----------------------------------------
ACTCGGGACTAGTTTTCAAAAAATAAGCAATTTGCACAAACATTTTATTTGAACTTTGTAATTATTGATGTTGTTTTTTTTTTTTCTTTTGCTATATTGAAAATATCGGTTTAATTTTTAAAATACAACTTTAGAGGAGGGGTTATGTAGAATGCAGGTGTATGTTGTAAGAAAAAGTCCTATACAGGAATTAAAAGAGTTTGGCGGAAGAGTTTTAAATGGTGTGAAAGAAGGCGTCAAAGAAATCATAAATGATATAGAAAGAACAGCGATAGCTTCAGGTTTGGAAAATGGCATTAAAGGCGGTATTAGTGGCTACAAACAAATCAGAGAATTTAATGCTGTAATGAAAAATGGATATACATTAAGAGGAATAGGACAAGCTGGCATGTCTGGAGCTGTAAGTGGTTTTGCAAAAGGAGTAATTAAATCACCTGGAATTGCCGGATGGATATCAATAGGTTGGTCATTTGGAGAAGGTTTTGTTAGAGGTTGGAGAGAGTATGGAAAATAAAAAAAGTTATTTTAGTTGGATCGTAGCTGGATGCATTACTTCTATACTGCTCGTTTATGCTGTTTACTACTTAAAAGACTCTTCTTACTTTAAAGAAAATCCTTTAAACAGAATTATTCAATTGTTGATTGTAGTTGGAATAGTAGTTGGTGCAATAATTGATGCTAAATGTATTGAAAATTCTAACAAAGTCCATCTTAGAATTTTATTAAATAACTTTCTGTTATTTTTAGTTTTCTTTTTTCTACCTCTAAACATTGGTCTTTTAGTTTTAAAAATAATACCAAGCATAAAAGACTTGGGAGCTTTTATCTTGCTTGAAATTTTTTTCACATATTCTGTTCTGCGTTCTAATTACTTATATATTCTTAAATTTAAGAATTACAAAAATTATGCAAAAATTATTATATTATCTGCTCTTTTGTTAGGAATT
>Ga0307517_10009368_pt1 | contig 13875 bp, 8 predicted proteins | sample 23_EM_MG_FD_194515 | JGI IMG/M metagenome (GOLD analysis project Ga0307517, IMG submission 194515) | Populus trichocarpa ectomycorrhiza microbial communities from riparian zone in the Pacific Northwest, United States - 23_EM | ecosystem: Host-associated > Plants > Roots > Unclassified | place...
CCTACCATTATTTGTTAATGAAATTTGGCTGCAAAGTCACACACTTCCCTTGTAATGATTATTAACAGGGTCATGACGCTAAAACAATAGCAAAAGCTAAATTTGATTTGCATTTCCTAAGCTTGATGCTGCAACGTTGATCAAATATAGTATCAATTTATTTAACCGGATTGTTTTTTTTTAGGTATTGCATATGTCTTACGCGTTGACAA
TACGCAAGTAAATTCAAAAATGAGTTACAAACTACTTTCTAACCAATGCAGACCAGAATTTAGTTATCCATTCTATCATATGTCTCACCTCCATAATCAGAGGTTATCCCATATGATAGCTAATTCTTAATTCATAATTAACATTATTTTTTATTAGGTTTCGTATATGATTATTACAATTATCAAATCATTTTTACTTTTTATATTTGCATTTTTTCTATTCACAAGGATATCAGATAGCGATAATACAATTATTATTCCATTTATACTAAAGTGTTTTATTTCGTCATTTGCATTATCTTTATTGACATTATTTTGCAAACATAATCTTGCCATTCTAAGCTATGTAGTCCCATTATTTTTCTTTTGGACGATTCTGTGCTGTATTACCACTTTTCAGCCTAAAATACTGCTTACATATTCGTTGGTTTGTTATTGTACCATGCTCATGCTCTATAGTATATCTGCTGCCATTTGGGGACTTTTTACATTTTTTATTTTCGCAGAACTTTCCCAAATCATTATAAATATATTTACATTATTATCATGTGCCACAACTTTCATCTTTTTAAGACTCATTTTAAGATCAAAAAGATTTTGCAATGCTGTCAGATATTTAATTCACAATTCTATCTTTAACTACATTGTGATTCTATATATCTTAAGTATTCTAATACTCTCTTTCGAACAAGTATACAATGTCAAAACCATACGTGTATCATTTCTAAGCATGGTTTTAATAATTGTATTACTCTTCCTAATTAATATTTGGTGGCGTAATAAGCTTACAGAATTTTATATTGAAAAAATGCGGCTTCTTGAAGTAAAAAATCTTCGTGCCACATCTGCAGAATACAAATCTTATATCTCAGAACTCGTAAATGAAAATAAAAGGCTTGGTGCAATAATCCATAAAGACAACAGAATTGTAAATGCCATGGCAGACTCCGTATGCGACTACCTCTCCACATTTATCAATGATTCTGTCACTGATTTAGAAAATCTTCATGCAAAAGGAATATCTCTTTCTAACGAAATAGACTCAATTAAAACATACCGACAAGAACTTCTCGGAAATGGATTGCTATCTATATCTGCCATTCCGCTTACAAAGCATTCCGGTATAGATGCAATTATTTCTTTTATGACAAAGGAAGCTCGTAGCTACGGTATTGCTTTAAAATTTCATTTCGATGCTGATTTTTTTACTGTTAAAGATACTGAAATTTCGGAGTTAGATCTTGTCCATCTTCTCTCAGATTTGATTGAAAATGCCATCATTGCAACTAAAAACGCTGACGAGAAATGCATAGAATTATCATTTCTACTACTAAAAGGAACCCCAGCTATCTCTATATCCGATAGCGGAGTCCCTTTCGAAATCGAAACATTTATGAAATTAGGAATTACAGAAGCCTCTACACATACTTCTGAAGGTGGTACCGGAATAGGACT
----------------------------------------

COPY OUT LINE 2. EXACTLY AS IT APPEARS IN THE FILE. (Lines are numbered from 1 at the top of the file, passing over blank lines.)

>Ga0307517_10009368_pt1 | contig 13875 bp, 8 predicted proteins | sample 23_EM_MG_FD_194515 | JGI IMG/M metagenome (GOLD analysis project Ga0307517, IMG submission 194515) | Populus trichocarpa ectomycorrhiza microbial communities from riparian zone in the Pacific Northwest, United States - 23_EM | ecosystem: Host-associated > Plants > Roots > Unclassified | place...